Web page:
Coherence as an ideal of rationality

  title={Coherence as an ideal of rationality},
  author={Lyle Zynda},
  • L. Zynda
  • Published 2004
  • Mathematics, Computer Science
  • Synthese
Probabilistic coherence is not an absolute requirement of rationality; nevertheless, it is an ideal of rationality with substantive normative import. An idealized rational agent who avoided making implicit logical errors in forming his preferences would be coherent. In response to the challenge, recently made by epistemologists such as Foley and Plantinga, that appeals to ideal rationality render probabilism either irrelevant or implausible, I argue that idealized requirements can be… Expand
Measuring the overall incoherence of credence functions
  • J. Staffel
  • Mathematics, Computer Science
  • Synthese
  • 2014
It is argued that one particular Dutch book measure and a corresponding distance measure are particularly well suited for capturing the overall degree of incoherence of a credence function. Expand
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It would be good to have a Bayesian decision theory that assesses our decisions and thinking according to everyday standards of rationality— standards that do not require logical omniscience (GarberExpand
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  • S. Hansson
  • Mathematics, Computer Science
  • Stud Logica
  • 2006
It is argued that ideal world semantics should be given up in favour of other, more plausible uses of possible worlds for modelling normative subject-matter. Expand
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Evidence that rationalization is unique to humans is provided and it is argued thatrationalization processes are aimed at creating the fictions the authors prefer to believe and maintaining the impression that they are psychologically coherent and rational. Expand
The Analysis of the Redundancy of the Dutch Book Argument: Separability of Degrees of Belief and Preferences
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The accuracy-coherence tradeoff in cognition
  • D. Thorstad
  • Computer Science
  • The British Journal for the Philosophy of Science
  • 2021
It is argued that bounded agents face a systematic accuracy-coherence tradeoff in cognition: whether to structure their cognition in ways likely to promote coherence or accuracy, and how this arises out of at least two component tradeoffs. Expand
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The Fallibility Norm—the claim that we ought to take our fallibility into account when managing our beliefs—appears to conflict with several other compelling epistemic norms. To shed light on theseExpand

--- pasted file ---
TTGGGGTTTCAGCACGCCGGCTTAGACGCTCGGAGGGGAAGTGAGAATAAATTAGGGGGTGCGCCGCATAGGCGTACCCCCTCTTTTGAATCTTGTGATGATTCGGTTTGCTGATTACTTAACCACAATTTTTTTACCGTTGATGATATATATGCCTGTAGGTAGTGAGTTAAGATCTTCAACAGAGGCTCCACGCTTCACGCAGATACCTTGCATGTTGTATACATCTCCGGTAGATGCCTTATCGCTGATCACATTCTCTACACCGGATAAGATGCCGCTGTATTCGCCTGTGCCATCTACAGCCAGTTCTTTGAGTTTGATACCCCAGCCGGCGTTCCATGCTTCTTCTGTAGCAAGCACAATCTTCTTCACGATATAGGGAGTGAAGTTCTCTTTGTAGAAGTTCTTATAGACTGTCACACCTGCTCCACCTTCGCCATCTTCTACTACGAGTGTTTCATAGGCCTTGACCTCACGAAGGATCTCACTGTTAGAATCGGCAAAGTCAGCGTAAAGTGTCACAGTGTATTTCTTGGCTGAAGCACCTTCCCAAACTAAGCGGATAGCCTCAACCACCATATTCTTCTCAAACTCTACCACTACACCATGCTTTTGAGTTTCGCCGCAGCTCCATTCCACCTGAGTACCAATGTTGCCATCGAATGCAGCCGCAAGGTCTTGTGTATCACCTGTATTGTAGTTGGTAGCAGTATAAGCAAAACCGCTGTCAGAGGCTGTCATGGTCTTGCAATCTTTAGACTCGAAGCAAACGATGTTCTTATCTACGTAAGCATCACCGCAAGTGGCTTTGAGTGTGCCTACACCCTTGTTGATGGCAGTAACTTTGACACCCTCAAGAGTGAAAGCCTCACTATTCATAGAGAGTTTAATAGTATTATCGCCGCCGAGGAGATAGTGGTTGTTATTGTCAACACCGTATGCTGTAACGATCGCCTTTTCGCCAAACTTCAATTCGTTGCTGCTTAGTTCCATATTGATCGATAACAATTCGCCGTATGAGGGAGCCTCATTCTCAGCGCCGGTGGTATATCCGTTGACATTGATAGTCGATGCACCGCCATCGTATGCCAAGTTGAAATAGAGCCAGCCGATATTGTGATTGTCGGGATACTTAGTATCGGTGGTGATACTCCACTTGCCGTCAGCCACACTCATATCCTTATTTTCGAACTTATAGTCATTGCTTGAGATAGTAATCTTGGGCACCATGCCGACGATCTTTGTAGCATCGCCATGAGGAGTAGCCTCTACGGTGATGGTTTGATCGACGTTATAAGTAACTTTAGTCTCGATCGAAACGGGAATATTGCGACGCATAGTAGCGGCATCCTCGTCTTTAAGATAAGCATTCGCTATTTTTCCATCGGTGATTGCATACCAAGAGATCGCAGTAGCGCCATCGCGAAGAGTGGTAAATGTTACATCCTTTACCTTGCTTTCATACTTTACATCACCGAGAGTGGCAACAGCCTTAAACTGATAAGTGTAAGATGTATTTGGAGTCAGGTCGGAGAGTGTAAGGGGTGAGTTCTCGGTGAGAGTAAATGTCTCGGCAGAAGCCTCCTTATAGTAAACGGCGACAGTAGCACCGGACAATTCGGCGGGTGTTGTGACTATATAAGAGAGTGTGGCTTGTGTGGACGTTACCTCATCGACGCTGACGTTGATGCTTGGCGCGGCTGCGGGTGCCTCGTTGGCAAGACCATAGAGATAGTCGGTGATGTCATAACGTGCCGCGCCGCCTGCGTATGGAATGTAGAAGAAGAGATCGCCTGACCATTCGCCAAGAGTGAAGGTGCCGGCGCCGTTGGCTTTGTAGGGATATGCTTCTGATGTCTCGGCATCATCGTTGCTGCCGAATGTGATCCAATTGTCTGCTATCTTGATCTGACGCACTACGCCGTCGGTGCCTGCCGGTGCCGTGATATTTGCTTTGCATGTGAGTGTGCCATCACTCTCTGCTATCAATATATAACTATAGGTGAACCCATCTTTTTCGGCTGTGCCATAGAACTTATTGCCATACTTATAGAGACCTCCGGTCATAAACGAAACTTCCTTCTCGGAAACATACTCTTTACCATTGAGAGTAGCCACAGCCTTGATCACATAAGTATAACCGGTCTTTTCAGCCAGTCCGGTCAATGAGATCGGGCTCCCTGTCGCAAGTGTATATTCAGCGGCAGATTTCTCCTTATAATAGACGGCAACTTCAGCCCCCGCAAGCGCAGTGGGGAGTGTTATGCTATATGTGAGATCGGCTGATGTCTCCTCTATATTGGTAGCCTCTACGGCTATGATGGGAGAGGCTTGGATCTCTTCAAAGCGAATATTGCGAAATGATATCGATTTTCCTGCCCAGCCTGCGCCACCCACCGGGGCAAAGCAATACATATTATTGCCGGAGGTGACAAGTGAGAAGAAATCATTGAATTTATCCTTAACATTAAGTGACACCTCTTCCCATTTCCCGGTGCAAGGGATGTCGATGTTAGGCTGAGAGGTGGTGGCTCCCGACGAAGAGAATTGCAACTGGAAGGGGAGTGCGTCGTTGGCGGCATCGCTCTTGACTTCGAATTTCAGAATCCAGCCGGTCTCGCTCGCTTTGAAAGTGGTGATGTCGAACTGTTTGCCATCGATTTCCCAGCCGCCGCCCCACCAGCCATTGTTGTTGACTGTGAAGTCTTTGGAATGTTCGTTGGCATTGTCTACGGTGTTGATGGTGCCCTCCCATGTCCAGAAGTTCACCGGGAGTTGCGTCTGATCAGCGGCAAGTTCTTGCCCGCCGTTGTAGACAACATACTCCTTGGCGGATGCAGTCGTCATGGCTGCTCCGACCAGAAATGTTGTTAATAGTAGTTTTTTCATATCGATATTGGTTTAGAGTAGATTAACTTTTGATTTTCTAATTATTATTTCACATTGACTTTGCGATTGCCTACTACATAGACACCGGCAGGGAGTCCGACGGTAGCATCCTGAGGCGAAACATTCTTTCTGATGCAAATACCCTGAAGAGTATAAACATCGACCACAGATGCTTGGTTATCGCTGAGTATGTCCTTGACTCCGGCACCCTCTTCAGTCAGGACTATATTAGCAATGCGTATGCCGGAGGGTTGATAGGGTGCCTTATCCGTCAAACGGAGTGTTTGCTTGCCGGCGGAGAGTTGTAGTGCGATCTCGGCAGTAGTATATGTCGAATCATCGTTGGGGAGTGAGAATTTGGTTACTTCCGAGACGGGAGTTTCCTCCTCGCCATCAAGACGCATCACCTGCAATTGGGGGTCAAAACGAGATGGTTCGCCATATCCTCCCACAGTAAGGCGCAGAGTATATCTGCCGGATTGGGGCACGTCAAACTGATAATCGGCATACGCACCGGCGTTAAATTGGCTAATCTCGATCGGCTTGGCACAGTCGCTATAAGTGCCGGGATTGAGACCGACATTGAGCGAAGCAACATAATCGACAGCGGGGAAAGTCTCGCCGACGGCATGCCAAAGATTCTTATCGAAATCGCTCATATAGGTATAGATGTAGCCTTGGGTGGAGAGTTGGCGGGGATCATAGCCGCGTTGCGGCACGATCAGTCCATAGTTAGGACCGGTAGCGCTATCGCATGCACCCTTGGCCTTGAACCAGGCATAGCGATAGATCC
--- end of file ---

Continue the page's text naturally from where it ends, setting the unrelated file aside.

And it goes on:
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Graded Incoherence for Accuracy-Firsters
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Utilising Explanatory Factors in Induction?
  • M. Tregear
  • Philosophy
  • The British Journal for the Philosophy of Science
  • 2004
This paper considers how explanatory factors can play a role in our ampliative inferential practices. Van Fraassen has argued that there is no possible rational rule that governs ampliativeExpand


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M. J. Cresswell is a logician and philosopher of language who has been a major continuing influence on the growth and development of formal semantics over the past 15 years or more. This book is theExpand
Working without a Net: A Study of Egocentric Epistemology
In this book Foley offers a major new theory of rationality. His aim is to escape the 'doldrums of Descartes' by lowering the standard for what is rational from his impossibly demanding level ofExpand
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ConclusionThe discussion above indicates that there is some reason for optimism with regard to the project of incorporating logical-mathematical learning within Bayesianism, though it is obvious thatExpand
There is an underground stream in modern epistemology, starting from Pascal and Huygens in the seventeenth century. In ours, it is represented largely, but not wholly, by the writers who callExpand
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This is a guide to the practical art of plausible reasoning, this book has relevance in every field of intellectual activity. Professor Polya, a world-famous mathematician from Stanford University,Expand
Propositional Attitudes: An Essay on Thoughts and How We Ascribe Them
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Probability and the Art of Judgment
Preface 1. Introduction: radical probabilism 2. Valuation an dacceptance of scientific hypotheses 3. Probable knowledge 4. Probability and the art of judgment 5. Bayesianism with a human face 6.Expand
Scorekeeping in a language game
  • David Lewis
  • Philosophy, Computer Science
  • J. Philos. Log.
  • 1979
It’s not as easy as you might think to say something that will be unacceptable for lack of required presuppositions, and straightway that presupposition springs into existence, making what you said acceptable after all. Expand
Laws and symmetry
Introduction Part I: Are there laws of nature? What are the laws of nature? Ideal science: David Lewis's account of laws Necessity, worlds, and chance Universals: Laws grounded in nature Part II:Expand